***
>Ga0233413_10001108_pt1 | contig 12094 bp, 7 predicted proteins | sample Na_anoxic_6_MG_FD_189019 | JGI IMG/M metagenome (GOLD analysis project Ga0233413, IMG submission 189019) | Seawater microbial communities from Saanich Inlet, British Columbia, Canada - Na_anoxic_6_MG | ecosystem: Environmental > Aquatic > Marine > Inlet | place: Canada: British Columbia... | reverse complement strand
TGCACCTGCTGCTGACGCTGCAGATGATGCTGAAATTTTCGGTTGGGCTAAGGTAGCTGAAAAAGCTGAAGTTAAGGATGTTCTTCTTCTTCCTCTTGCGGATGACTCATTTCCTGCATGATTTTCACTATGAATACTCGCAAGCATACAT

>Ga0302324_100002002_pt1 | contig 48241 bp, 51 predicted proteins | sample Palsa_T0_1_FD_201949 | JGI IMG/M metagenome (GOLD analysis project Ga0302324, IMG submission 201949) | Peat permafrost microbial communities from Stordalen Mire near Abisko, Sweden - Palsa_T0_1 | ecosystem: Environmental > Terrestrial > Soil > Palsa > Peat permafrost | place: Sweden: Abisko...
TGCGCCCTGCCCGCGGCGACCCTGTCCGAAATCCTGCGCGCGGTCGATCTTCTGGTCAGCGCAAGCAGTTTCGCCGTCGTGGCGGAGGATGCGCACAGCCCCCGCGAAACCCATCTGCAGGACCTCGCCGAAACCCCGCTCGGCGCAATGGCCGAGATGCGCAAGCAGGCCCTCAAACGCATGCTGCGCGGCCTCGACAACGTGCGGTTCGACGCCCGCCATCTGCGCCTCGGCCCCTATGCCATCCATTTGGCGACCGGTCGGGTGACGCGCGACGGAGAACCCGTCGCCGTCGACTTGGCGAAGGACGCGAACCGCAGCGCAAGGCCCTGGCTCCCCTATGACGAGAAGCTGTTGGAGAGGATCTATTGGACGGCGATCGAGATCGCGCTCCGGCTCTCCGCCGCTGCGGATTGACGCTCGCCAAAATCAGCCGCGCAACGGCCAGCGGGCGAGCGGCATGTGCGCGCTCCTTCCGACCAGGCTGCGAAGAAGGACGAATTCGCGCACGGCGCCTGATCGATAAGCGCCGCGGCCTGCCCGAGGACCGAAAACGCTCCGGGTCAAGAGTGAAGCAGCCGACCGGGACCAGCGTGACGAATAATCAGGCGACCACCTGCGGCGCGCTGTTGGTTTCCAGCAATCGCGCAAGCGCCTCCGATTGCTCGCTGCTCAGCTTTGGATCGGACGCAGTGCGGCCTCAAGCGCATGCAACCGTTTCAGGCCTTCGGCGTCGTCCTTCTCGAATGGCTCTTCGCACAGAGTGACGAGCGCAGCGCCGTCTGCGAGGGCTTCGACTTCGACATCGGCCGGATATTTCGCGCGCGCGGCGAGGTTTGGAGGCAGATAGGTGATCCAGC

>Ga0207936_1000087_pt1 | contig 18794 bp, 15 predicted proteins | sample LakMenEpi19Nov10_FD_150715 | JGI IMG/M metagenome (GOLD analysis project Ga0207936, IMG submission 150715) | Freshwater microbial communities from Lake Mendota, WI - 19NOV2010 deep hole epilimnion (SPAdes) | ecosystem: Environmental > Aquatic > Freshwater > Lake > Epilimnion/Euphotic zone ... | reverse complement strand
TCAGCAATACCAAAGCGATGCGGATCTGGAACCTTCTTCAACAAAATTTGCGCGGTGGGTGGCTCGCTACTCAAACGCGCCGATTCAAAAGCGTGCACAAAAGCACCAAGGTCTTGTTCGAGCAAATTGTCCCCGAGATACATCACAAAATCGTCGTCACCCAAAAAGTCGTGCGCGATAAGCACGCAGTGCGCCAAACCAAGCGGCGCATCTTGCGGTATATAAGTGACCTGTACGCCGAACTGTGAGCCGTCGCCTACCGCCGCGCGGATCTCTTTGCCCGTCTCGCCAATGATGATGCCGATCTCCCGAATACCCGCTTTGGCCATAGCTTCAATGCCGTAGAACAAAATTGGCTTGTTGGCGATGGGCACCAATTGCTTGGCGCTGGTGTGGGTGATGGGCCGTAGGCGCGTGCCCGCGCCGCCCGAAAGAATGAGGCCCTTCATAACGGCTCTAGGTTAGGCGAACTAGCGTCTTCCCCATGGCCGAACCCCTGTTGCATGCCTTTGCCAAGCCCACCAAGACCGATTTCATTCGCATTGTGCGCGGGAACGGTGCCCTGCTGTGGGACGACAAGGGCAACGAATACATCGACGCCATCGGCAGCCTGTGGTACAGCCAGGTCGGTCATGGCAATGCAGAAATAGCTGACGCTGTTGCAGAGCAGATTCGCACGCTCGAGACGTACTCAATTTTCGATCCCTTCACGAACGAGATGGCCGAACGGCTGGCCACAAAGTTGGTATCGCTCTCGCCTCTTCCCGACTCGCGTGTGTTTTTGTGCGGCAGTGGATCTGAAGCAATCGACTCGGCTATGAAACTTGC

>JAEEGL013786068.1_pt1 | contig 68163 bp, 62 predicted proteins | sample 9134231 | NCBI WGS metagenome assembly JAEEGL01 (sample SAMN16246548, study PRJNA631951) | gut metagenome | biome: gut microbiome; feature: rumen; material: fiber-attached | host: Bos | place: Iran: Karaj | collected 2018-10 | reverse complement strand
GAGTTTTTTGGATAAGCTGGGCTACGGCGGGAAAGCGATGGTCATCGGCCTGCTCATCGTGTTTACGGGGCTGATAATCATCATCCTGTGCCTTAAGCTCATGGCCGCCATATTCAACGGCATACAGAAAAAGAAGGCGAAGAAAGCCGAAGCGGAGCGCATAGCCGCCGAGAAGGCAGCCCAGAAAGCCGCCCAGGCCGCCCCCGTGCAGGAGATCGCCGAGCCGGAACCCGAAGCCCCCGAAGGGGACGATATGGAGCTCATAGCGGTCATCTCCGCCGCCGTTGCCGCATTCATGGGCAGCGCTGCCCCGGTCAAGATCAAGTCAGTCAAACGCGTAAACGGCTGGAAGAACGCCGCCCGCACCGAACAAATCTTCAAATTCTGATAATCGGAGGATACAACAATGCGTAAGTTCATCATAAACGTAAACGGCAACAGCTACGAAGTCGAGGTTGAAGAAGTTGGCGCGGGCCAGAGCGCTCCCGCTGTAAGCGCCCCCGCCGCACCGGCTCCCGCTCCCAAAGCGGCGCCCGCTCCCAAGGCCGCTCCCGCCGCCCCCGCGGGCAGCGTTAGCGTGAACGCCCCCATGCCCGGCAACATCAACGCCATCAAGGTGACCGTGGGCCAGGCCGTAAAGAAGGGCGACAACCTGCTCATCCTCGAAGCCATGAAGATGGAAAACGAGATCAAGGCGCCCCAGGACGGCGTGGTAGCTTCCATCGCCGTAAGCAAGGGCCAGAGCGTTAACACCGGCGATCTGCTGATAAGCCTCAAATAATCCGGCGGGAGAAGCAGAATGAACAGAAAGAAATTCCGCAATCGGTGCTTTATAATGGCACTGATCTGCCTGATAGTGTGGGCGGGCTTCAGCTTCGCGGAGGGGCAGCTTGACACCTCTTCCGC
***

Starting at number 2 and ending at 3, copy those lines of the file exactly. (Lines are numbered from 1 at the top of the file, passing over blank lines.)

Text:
TGCACCTGCTGCTGACGCTGCAGATGATGCTGAAATTTTCGGTTGGGCTAAGGTAGCTGAAAAAGCTGAAGTTAAGGATGTTCTTCTTCTTCCTCTTGCGGATGACTCATTTCCTGCATGATTTTCACTATGAATACTCGCAAGCATACAT

>Ga0302324_100002002_pt1 | contig 48241 bp, 51 predicted proteins | sample Palsa_T0_1_FD_201949 | JGI IMG/M metagenome (GOLD analysis project Ga0302324, IMG submission 201949) | Peat permafrost microbial communities from Stordalen Mire near Abisko, Sweden - Palsa_T0_1 | ecosystem: Environmental > Terrestrial > Soil > Palsa > Peat permafrost | place: Sweden: Abisko...